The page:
Creating color separations for screen printing doesn’t have to be a study in trial and error. The typical scenario is that each design is treated differently so that when a new art job comes in or is developed, the process starts all over again. A better way to approach color separating is to properly prepare each image to reach a few common standards before you even begin to separate it. This way the process becomes far easier to replicate, and there are fewer complications on-press.
Reviewing artwork for color correction
One solution that seems to work is to carefully review images prior to presenting a quote and then letting the client know that color correction must be done in addition to separation. This way the client knows there will be some additional costs and the printer isn’t forced to work with a bad image. This simple set of checks in illustrations and photos can catch the most common issues:
- Check for low resolution and edge quality
- Check for compression damage to the image
- Check for color pollution in areas of relatively flat colors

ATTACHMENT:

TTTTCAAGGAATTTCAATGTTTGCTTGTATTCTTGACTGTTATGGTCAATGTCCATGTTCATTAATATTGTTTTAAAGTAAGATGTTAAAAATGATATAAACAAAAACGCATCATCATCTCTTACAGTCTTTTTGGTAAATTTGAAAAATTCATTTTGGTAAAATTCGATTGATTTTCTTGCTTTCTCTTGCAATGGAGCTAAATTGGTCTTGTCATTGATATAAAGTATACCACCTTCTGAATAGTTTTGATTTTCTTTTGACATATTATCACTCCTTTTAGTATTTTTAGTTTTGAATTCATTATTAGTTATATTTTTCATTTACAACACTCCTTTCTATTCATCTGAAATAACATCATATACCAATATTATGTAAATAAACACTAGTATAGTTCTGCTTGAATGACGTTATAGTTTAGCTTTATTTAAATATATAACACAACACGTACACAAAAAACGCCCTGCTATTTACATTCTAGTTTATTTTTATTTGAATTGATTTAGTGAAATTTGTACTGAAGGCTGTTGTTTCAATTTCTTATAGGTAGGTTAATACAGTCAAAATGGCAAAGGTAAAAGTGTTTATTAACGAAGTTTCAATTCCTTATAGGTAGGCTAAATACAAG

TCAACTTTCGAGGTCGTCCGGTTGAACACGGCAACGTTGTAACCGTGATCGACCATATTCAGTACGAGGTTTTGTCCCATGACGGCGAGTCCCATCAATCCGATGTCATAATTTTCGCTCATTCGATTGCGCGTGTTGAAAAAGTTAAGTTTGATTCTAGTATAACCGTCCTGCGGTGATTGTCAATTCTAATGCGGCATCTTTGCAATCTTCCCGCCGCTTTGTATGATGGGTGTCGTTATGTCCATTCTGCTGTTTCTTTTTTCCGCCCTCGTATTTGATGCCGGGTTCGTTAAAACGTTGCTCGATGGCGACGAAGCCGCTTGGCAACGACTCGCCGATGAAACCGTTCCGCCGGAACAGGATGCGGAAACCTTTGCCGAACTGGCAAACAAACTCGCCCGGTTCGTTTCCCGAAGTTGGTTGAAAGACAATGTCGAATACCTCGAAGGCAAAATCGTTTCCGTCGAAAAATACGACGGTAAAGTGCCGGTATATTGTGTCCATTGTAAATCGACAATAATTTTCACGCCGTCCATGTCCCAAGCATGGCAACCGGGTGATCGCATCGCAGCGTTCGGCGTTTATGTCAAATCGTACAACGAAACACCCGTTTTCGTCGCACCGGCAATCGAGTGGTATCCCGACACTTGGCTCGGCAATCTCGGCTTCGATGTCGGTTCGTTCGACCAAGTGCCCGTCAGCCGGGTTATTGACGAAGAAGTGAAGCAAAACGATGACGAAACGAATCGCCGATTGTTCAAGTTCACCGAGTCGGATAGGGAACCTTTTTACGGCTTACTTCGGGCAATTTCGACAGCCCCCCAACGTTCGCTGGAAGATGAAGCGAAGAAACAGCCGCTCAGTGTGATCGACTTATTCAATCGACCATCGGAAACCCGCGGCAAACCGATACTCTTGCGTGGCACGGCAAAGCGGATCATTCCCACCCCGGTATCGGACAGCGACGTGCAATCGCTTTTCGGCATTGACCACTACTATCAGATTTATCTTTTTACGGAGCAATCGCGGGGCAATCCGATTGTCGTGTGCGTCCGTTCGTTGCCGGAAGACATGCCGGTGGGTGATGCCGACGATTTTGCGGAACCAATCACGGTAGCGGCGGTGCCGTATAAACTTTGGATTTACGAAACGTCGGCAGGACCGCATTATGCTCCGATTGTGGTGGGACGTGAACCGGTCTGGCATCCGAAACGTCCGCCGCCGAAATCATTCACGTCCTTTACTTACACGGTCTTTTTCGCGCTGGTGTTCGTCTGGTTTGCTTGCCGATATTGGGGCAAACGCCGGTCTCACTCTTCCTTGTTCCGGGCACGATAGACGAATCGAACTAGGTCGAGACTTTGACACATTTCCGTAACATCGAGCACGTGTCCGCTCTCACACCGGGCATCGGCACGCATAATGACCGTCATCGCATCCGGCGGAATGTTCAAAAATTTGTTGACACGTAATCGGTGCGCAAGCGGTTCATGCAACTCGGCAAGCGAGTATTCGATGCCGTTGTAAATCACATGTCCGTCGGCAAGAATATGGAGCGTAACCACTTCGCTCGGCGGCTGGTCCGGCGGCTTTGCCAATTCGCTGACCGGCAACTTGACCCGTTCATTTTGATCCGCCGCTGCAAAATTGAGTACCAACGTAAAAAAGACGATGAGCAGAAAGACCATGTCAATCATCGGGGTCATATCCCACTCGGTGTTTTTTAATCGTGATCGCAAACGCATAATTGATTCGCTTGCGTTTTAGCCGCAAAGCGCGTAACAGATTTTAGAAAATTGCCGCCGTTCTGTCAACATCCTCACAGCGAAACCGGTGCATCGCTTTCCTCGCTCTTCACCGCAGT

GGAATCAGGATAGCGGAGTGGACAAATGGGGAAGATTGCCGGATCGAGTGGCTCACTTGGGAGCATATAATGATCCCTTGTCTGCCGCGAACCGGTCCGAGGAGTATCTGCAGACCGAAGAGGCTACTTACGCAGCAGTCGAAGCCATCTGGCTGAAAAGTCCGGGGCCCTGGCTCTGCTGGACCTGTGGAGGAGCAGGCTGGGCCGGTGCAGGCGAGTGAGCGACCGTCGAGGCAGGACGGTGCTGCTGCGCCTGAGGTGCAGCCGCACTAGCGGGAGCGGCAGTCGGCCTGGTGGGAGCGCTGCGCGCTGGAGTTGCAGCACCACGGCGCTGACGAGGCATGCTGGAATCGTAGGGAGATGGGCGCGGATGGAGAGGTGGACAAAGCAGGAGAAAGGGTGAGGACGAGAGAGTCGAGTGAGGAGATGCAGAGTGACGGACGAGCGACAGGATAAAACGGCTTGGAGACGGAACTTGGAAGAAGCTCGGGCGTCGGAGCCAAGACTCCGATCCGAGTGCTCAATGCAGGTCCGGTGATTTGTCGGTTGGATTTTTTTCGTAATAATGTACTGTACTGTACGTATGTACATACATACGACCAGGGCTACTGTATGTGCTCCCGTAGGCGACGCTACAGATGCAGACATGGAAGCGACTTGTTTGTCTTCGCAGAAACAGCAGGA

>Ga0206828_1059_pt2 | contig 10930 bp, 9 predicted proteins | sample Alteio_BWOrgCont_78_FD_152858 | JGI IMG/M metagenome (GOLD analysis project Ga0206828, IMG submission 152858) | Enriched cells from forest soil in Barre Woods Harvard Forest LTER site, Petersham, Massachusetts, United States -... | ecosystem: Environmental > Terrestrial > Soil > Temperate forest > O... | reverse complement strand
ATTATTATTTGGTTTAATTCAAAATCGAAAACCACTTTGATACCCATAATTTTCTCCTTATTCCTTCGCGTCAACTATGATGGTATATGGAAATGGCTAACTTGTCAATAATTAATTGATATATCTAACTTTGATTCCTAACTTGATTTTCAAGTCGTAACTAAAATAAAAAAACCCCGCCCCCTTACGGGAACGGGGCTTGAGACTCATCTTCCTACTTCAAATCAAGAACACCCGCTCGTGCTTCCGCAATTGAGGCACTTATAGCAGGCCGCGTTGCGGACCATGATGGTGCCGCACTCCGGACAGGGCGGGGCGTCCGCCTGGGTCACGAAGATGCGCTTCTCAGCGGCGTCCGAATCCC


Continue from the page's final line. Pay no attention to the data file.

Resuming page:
- Check neutral colors for color pollution in shadows and highlights
- Check for unnatural hues in typical memory colors (flesh, wood, metal, etc.)
- Check for out of gamut hues in images (hot neons and ultra-saturated colors)
- Check for areas that should be the same color family but are not (flesh is a common one for this, as is animal fur)
- Check for color casts from different color lighting (e.g. grass making a chrome bumper green)
Any of these issues can require an image to be corrected prior to separation. In some cases, a client may not accept the added cost of color correction and prepping an image before separation, and it is then up to the printer to decide if they will proceed with the order as is, absorb the cost of correction, or refuse the order. An option is to have the client sign a statement that they were advised the design needed correction but that they are waiving the risk that it might not look correct.
As with so many things in screen printing artwork, there are exceptions and times when guidelines can and should be broken. Some jobs don’t warrant extra effort on the artwork and others will. It can be a judgment call that will combine things like: how fussy the client it, how bad the art is, how large the order is, and how much time it will take to fix the job. These concepts can be blended to come to a final decision, but it is better to review the artwork and have the discussion than to eat an order because the client hates the way the flesh tones came out.